There are a number of reasons, but chief among them are operational costs (the F-15 is far cheaper per flight hour than either the F-35 or the F-22), and immediate production capability. Boeing has already been building advanced F-15s for American allies in nations like Qatar and Saudi Arabia, so standing up a new production line for the United States comes with relatively little cost.
The F-22’s production line, on the other hand, hasn’t existed in nearly a decade. In a report submitted to Congress in 2017, it was estimated that restarting F-22 production would cost the United States $50 billion just to procure 194 more fighters. That breaks down to between $206 and $216 million per fighter, as compared to the F-35’s current price of around $80 million per airframe and the F-15EX’s per-unit price of approximately $88 million.

From here

UPDATE (July 1, 2021):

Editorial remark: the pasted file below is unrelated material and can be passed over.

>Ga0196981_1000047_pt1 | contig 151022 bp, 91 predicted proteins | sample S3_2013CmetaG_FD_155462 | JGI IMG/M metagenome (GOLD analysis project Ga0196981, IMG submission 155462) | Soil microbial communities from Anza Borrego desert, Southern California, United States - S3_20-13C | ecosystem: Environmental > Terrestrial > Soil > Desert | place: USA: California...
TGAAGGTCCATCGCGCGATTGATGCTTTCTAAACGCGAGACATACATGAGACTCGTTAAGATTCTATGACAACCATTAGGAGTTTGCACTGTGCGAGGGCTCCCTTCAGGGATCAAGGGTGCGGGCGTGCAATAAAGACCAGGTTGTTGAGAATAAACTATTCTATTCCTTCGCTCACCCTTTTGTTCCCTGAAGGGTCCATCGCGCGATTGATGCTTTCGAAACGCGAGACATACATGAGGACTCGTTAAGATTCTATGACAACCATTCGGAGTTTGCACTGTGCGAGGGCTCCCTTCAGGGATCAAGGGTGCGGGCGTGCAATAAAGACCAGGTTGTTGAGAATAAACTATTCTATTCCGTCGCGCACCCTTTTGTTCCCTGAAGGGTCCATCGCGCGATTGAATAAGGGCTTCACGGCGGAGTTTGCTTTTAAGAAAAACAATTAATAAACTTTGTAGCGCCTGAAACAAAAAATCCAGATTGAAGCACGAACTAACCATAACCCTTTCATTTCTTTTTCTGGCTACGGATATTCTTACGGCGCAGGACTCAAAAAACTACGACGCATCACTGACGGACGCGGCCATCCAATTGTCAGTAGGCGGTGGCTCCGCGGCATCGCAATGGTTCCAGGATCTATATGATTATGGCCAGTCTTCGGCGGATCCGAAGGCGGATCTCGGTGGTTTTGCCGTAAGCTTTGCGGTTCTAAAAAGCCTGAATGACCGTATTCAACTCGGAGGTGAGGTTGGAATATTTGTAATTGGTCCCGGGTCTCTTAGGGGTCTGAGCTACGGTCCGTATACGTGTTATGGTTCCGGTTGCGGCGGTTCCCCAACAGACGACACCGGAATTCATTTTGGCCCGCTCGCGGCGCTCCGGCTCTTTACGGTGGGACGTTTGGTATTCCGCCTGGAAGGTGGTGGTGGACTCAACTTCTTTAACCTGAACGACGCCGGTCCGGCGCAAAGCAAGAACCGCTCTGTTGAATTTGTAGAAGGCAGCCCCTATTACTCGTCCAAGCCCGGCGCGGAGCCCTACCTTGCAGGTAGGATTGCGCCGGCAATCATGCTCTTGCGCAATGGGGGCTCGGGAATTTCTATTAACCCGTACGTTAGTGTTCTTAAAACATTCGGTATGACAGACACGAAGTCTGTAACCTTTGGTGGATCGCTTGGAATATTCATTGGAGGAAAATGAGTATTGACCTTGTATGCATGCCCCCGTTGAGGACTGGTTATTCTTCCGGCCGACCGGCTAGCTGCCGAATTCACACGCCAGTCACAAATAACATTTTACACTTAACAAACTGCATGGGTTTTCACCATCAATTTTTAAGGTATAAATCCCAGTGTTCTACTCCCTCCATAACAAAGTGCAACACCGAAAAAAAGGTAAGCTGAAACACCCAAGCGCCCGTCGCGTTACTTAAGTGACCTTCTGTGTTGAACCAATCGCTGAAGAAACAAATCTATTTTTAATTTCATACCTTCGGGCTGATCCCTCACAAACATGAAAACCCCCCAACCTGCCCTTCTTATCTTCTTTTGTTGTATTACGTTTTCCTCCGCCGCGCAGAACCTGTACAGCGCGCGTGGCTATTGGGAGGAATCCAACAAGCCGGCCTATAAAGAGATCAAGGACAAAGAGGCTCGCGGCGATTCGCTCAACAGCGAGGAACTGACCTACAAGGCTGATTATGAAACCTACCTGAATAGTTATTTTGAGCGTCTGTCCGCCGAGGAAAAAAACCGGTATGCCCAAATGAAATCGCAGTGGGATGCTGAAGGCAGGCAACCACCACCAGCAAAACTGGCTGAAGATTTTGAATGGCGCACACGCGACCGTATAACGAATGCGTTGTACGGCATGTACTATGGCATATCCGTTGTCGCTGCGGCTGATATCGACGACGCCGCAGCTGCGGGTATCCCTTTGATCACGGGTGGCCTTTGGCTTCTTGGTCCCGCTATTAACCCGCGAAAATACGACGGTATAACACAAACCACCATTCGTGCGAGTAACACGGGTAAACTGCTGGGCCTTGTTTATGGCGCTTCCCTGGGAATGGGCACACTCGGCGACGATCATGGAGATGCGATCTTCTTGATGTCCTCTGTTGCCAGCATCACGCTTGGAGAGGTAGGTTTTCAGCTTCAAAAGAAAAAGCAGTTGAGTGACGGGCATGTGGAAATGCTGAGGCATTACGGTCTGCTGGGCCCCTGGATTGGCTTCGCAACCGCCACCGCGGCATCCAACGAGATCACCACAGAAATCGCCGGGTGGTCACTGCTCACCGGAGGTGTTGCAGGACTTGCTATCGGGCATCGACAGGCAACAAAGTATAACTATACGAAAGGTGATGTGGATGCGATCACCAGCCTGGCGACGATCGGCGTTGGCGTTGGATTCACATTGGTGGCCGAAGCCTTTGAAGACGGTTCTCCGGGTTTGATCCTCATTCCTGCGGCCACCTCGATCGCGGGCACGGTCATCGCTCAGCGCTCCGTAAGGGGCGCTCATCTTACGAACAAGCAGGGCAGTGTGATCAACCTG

Meanwhile, the military of Switzerland has agreed to buy 36 F-35A fighters (Lockheed) for $6.5 billion, after having decisively defeated the bids from Eurofighter Typhoon (Italy’s Leonardo, the U.K.’s BAE Systems, and Airbus), the Dassault Rafale, and Boeing’s F/A-18E/F Super Hornet. Lockheed's F-35A bid was $2.16 billion cheaper over 30 years than the next lowest bid, and also outperformed its competitors for the contract in all respects in terms of performance measures:

[T]he F-35 scored better in effectiveness, product support and cooperation than the Rafale, Super Hornet and Typhoon. The Federal Council pointed specifically to the Joint Strike Fighter’s survivability and situational awareness as selling points that were seen as advantageous for the Swiss Air Force’s air-policing mission.